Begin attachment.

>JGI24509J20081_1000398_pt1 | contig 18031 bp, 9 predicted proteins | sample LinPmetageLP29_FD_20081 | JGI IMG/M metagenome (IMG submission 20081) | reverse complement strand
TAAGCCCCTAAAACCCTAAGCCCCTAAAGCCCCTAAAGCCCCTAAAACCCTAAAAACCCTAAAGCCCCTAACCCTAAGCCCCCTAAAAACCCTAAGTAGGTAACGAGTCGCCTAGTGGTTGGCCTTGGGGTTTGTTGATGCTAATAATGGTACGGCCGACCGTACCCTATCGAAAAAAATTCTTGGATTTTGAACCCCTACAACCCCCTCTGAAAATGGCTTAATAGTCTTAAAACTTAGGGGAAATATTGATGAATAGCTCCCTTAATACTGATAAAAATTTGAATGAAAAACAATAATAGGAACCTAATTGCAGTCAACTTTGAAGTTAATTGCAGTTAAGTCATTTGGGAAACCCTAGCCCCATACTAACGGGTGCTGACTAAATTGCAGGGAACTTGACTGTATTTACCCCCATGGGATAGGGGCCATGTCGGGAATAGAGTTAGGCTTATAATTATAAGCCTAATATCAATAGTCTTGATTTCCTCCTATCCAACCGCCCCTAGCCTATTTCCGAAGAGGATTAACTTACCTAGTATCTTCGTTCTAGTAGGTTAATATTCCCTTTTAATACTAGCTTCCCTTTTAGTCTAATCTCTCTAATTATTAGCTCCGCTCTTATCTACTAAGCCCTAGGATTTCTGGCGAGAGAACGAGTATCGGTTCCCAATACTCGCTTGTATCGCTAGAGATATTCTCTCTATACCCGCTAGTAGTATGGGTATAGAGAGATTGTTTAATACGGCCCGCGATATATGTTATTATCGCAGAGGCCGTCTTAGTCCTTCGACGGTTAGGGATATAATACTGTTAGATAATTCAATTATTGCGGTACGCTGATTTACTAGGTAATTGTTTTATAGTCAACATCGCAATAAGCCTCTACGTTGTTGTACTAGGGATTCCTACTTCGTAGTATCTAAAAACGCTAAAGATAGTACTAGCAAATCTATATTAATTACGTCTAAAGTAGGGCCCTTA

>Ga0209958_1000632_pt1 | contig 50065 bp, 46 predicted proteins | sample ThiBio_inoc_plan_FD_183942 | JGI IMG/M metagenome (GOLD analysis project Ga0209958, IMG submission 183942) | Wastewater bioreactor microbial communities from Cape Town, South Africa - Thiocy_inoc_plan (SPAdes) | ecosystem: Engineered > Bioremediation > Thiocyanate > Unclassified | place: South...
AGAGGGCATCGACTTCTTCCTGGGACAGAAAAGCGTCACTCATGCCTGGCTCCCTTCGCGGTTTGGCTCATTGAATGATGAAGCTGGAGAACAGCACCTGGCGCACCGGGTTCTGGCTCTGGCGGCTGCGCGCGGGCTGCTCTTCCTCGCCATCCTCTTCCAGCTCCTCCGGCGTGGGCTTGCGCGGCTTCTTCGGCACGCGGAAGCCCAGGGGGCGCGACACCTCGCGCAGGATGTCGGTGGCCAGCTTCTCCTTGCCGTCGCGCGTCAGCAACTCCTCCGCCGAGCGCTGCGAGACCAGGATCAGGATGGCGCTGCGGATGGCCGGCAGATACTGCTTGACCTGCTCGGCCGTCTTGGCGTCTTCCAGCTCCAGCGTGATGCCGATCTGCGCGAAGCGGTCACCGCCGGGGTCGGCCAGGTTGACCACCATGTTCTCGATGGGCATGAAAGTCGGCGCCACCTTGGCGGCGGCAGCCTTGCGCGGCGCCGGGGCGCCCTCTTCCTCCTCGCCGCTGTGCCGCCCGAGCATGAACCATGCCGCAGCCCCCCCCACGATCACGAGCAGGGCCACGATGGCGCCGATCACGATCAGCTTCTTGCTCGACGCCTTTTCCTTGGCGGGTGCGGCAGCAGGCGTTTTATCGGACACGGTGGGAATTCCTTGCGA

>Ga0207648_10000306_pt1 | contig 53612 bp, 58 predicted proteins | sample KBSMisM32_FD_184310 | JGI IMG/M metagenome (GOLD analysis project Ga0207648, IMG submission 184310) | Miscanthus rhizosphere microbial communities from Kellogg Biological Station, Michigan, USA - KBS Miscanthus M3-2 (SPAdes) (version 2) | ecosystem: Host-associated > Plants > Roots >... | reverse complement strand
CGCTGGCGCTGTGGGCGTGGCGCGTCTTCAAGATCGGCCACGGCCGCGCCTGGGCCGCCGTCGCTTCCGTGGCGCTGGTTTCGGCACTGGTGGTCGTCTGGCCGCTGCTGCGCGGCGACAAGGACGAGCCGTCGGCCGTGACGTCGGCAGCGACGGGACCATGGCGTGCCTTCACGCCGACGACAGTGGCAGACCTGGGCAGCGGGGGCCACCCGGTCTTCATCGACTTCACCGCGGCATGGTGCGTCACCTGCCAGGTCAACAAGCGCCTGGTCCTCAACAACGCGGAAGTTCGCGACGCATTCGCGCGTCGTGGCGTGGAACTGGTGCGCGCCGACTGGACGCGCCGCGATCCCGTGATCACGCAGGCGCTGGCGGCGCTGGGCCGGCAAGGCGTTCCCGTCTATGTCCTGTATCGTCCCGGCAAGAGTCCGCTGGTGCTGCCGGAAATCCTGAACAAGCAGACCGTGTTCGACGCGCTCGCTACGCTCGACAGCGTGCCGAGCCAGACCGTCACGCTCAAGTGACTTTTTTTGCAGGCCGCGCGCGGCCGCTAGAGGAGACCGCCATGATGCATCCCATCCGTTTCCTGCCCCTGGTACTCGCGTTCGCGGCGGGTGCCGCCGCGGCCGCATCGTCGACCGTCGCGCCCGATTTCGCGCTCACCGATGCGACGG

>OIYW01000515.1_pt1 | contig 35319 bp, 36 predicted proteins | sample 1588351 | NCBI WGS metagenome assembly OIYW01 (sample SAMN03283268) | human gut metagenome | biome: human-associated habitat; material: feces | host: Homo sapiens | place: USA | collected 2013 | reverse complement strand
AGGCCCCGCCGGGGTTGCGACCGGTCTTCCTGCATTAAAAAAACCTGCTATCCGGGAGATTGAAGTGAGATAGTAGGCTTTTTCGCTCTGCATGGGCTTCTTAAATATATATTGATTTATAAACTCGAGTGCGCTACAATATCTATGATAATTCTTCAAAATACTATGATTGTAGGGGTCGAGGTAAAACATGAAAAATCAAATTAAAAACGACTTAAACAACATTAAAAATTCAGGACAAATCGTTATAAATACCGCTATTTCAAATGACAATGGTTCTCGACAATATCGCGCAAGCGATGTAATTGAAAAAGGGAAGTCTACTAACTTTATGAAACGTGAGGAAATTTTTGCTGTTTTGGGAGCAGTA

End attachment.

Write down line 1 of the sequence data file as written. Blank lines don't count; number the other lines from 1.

>JGI24509J20081_1000398_pt1 | contig 18031 bp, 9 predicted proteins | sample LinPmetageLP29_FD_20081 | JGI IMG/M metagenome (IMG submission 20081) | reverse complement strand